St Jean Pied de Port

A traditional starting point for thousands of walking pilgrims (peregrinos) & cyclists (bicigrinos) each year with around 11% (2015) of those completing the Camino de Santiago starting here in St Jean Pied de Port and further popularised by Paolo Coelho’s book, The Pilgrimage, and Emilio Estevez’s film, The Way. If you’re starting your pilgrimage from St Jean in the summer months it’s recommended to book ahead or arrive early, some albergues accept reservations but most operate on a first come, first served basis.

The town of St Jean Pied de Port, nestled in the foothills of the French Pyrenees is a popular French day trip and the town bustles with locals, regular tourists and pilgrims for much of the year. As the starting point for many pilgrims the town comes complete with plenty of stores selling hiking gear and souvenirs. It’s inside one of these stores you can pick up your pilgrim scallop shell, an essential piece of kit that every pilgrim fastens to their backpack (mochila) before setting off on their pilgrimage.

St Jean is served by plenty of local amenities, albergues, B&Bs, hotels, restaurants (even a fabulous Michelin star restaurant at the Hotel Pyrenees), banks (banco), pharmacists (farmacia) and local grocery stores (supermercado) where you can fill up on essentials and local specialities like Basque hams (jamon) and cheeses (queso). There are no more shops or banks until you arrive in Zubiri some two days and 50km later.

 

Why should I go to the Pilgrim office? 39 Rue de la Citadelle

  • Pick up your Pilgrim Passport – you can’t stay at the albergues or collect your compostella in Santiago without it – it’s just 2€
  • Get your camino map & albergue guide – these are the most valuable two peices of paper you’ll carry all month!
  • Get the latest weather forecast & advise on whether to take the Valcarlos or Napoleon route.
  • Brush up on your French – You learnt some basic Spanish before going on camino? That won’t help you here, the assistants at the Pilgrim office and everyone in the town stubbornly refuses to speak a word of Spanish.

 

 

Which route should I take to Roncesvalles, Napoleon or Valcarlos?

That choice depends on two things, the weather and your fitness levels. The Valcarlos route is easier, safer and follows the main road over the mountain to Spain, however, it also lacks amenities such as food or water and if the road is busy, can be treacherous on hair pin bends. If you want to split the arduous mountain climb into two there are more accommodation options in Valcarlos with guest houses and albergues, walking via the Napoleon route you’ll only have Orisson (often booked out) to serve you.

The views on the Valcarlos route are less spectacular and most of the day will be spent on tarmac which can hurt new hiking feet and also reflect heat back up at you in the summer months. It’s the only road you can take in winter, but few pilgrims choose this route in summer so it can also be lonely. I walked the Valcarlos route in 2015 and didn’t meet one pilgrim.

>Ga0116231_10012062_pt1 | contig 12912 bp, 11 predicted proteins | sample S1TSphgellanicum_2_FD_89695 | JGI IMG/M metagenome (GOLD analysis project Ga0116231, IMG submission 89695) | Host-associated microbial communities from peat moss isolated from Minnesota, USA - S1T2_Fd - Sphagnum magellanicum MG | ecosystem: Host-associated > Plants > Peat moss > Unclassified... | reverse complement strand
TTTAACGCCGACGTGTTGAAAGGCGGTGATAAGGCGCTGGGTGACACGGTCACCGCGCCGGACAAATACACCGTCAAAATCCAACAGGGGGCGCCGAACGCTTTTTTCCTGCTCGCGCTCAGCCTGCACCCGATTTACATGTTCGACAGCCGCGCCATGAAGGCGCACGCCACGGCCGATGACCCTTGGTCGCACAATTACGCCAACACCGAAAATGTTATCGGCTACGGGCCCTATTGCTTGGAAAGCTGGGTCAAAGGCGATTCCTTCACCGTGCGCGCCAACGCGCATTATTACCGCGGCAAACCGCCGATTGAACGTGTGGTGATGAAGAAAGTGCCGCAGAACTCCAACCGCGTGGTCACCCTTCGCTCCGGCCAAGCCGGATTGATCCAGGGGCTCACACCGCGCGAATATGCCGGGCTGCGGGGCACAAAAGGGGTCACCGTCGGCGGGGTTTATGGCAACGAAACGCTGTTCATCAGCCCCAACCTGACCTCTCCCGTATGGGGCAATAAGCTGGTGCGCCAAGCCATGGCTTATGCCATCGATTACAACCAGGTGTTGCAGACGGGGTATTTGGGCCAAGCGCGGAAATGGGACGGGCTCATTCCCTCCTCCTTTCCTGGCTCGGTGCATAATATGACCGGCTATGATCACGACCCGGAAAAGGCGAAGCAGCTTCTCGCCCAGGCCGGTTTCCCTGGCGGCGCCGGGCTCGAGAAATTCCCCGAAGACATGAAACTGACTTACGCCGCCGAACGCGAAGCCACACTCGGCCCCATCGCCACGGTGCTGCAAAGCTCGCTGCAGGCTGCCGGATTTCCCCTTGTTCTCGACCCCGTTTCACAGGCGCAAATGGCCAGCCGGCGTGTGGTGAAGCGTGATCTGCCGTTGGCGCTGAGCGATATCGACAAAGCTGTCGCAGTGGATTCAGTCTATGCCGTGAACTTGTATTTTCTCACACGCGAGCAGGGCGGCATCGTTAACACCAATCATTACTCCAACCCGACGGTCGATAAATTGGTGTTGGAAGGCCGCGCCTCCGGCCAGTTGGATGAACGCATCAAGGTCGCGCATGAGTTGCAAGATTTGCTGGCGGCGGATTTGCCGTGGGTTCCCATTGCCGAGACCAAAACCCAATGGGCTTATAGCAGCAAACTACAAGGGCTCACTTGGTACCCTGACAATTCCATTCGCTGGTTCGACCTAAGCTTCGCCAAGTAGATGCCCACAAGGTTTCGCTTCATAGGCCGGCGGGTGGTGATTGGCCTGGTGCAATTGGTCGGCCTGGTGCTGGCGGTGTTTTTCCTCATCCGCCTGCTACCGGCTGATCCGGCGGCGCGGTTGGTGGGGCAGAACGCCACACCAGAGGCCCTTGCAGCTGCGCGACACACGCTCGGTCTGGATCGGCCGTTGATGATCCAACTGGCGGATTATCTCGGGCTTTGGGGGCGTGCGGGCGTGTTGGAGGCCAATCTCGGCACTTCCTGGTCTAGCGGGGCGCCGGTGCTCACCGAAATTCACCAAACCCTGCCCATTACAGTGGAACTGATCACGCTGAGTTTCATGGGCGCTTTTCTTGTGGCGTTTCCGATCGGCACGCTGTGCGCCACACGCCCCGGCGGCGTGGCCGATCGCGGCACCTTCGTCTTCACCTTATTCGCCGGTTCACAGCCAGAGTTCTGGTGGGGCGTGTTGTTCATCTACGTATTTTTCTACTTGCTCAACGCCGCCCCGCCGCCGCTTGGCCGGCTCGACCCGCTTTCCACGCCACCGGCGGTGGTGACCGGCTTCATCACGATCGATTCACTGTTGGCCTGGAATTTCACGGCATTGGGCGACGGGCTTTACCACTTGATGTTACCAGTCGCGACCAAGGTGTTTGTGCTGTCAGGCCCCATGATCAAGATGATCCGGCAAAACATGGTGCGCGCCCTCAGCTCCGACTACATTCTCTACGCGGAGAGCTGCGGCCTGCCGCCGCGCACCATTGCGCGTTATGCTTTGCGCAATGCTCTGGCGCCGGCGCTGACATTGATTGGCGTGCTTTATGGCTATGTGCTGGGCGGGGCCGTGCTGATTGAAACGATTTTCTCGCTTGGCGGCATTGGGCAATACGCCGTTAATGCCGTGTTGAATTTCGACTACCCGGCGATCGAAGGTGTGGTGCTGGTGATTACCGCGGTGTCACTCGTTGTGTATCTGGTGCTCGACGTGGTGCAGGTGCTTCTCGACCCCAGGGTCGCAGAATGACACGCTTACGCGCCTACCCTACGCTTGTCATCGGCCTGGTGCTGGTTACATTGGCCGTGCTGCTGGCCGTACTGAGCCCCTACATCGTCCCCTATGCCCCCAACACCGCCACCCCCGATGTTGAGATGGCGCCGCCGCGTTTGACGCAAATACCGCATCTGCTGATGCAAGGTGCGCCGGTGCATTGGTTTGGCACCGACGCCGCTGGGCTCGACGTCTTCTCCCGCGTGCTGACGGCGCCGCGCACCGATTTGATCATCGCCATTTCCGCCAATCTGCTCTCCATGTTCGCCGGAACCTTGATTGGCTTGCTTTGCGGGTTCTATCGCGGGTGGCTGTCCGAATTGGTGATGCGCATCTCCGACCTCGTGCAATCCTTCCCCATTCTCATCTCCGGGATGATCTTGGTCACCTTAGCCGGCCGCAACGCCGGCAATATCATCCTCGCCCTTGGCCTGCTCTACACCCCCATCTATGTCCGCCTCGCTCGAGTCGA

The harder, yet more rewarding Napoleon route is a real physical challenge and if you’re concerned about your level of fitness you may want to avoid this route altogether or split this day into two by overnighting at Orisson. This route should not be underestimated and can take up to 10 hours walking with a climb exceeding 1000m in under 20kms. It is one of the most spectacular days on the Camino, rivaled only by O’Cebreiro which you’ll see in about 30 days time.

In winter, or in extreme weather conditions, the Napoleon Route is closed and it is forbidden for pilgrims to take it. Please heed those warnings if issued at the passport office, several pilgrims have died in recent years on these mountains. The photograph below is from Orisson alberge during my last visit in June 2016, at only half way up the mountain, you can imagine how conditions can deteriorate.

img_1320

Where to stay in St Jean Pied de Port?

Where to eat and drink in St Jean Pied de Port?

Coffee and Tortilla – you’ll have enough

Where’s the church in St Jean Pied de Port + mass times?

y of local amenities, albergues, B&Bs, hotels, restaurants (even a fabulous Michelin star restaurant at the Hotel Pyrenees), banks, pharmacists and local grocery stores where you can fill up on essentials and local specialities like Basque hams and cheeses.

The route from St Jean to Roncesvalles?

How do I get to there?

  • From Madrid –
  • From Barcelona –
  • From Saint Sebastian –
  • From Biarritz –
  • From Pamplona –
  • From Paris –

How to get to St Jean Pied de Port?

How to get your pilgrim passport in St Jean Pied de Port?

Where to stay in St Jean Pied de Port?

Where to eat and drink in St Jean Pied de Port?

Where’s the church in St Jean Pied de Port + mass times?

What facilities are there in St Jean Pied de Port?

  • Taxi
  • Bank
  • Pharmacy
  • Store
  • Train/bus

Which route to take from St Jean Pied de Port?

Anything else I should know before leaving for Valcarlos/Orisson/Roncesvalles?

This advice applies to the entire camino but is important from day one, always fill up your water bottles at every opportunity. There are long stretches of the camino without water, on hot days, you will run out of water.